- Talk about your child’s emotions and give him words to help him explain how he’s feeling. Help your child manage stressful feelings by teaching him to take deep breaths, hug a favorite toy, or go to a quiet, safe place when he is upset.
- Set a few simple and clear rules that your child can follow, such as use gentle hands when playing. If he breaks a rule, show him what to do instead. Later, if your child follows the rule, recognize and congratulate him.
- Read with your child. Ask questions, such as “What is happening in the picture?” and/or “What do you think will happen next?” When she gives you an answer, ask for more details.
- Play counting games. Count body parts, stairs, and other things you use or see every day. Children this age are starting to learn about numbers and counting.
- Help your child develop his language skills by speaking to him in longer sentences than his, using real words. Repeat what he says, for example, “need nana,” and then show how to use more “grown-up” words by saying, “I want a banana.”
- Let your child help with making meals. Give him simple tasks, such as washing fruits and vegetables or stirring.
- Give your child instructions with 2 or 3 steps. For example, “Go to your room and get your shoes and coat.”
- Limit screen time (TV, tablets, phones, etc.) to no more than 1 hour per day of a children’s program with an adult present. Don’t put any screens in your child’s bedroom. Children learn by talking, playing, and interacting with others.
- Teach your child simple songs and rhymes, such as “Itsy Bitsy Spider” or “Twinkle, Twinkle, Little Star.”
- Give your child an “activity box” with paper, crayons, and coloring books. Color and draw lines and shapes with your child.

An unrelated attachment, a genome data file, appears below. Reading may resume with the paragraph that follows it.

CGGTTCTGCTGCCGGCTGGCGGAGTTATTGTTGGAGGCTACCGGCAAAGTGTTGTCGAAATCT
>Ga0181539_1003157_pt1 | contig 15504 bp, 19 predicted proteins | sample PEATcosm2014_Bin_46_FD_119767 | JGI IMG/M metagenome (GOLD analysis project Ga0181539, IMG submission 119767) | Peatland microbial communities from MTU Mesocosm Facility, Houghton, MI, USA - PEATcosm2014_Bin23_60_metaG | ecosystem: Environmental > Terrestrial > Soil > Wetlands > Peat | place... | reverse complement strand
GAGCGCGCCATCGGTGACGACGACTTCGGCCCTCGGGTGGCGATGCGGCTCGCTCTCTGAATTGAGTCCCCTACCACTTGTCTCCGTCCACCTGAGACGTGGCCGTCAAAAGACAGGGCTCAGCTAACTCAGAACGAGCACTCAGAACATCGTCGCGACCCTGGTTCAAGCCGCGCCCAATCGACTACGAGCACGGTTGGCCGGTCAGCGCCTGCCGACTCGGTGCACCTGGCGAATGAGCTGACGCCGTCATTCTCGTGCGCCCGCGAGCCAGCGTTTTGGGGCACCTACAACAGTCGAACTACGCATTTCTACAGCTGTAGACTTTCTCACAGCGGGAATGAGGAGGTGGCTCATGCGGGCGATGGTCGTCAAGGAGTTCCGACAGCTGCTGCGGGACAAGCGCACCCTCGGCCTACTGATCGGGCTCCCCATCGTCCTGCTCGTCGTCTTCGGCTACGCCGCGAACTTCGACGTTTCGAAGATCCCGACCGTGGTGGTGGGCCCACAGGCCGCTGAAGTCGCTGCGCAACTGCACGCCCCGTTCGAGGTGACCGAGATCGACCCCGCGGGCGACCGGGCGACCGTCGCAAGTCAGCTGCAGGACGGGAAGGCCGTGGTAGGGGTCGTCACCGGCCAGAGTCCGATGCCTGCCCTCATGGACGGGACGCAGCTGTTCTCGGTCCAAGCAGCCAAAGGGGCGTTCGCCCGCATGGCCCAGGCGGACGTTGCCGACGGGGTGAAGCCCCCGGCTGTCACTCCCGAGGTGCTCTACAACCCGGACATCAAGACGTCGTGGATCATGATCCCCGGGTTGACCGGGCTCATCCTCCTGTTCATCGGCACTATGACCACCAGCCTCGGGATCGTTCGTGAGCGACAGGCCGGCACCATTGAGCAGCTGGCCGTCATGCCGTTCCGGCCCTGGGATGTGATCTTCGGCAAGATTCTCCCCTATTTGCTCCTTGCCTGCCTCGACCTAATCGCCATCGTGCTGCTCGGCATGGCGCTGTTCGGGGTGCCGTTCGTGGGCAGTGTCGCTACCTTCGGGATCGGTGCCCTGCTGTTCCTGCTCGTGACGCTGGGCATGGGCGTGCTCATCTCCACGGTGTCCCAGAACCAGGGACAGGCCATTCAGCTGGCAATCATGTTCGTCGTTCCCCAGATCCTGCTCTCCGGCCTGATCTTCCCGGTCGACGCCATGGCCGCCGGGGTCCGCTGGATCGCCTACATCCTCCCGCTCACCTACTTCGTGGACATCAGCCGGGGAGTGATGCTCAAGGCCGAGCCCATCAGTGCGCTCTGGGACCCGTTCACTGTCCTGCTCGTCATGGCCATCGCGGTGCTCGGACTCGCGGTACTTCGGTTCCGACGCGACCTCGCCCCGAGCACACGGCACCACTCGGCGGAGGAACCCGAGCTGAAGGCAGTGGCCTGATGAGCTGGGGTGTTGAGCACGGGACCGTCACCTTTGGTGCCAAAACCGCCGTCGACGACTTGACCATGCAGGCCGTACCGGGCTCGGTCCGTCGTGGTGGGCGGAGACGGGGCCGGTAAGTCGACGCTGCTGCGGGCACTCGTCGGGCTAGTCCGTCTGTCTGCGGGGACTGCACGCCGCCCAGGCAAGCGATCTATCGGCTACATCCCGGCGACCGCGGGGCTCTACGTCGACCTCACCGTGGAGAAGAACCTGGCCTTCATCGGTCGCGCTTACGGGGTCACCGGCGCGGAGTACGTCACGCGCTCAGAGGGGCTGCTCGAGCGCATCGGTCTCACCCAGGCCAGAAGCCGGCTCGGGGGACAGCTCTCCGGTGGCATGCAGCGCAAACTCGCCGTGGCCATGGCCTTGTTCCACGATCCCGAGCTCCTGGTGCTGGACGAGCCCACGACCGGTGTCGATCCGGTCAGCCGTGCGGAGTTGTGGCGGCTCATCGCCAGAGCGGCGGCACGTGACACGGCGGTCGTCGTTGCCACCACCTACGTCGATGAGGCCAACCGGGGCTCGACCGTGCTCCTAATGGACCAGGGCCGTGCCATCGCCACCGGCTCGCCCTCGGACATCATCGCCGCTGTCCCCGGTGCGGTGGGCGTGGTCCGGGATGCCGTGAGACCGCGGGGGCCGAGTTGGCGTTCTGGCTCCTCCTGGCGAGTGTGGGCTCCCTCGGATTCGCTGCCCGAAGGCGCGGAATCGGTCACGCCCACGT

- Encourage your child to play with other children. This helps him learn the value of friendship and how to get along with others.
- Let your child play with playdough by squishing it, pressing it, pinching it, and making balls in different colors. This builds her hand and finger muscles for writing, buttoning, and cutting.
- Give your child simple, healthy food choices. For example, at snack time ask, “Do you want carrots or an apple?”
- Play games to teach opposites. Get down low and say, “I am small.” Then stand up and say, “I am big.” Do the same thing for fast/slow, quiet/loud.
- Play matching games. Ask your child to find objects in books or around the house that are the same.
- Play outside with your child. Go to the park or a walking trail. Allow your child plenty of time to choose what and how she wants to play. Join her and follow her lead.
- Help your child be ready for new places and meeting new people. For example, you can read stories or role play (pretend play) about new places or things to help him feel more comfortable.
- Encourage your child to tell you her name and age.
Special acknowledgments to the subject matter experts and others who contributed to the review of data and selection of developmental milestones, especially Paul H. Lipkin, MD, Michelle M. Macias, MD, Julie F. Pajek, PhD, Judith S. Shaw, EdD, MPH, RN, Karnesha Slaughter, MPH, Jane K. Squires, PhD, Toni M. Whitaker, MD, Lisa D. Wiggins, PhD, and Jennifer M. Zubler, MD.
Sincere gratitude to Natalia Benza, MD and José O. Rodríguez, MD, MBA for their thoughtful review of the Spanish-language translation of these milestones.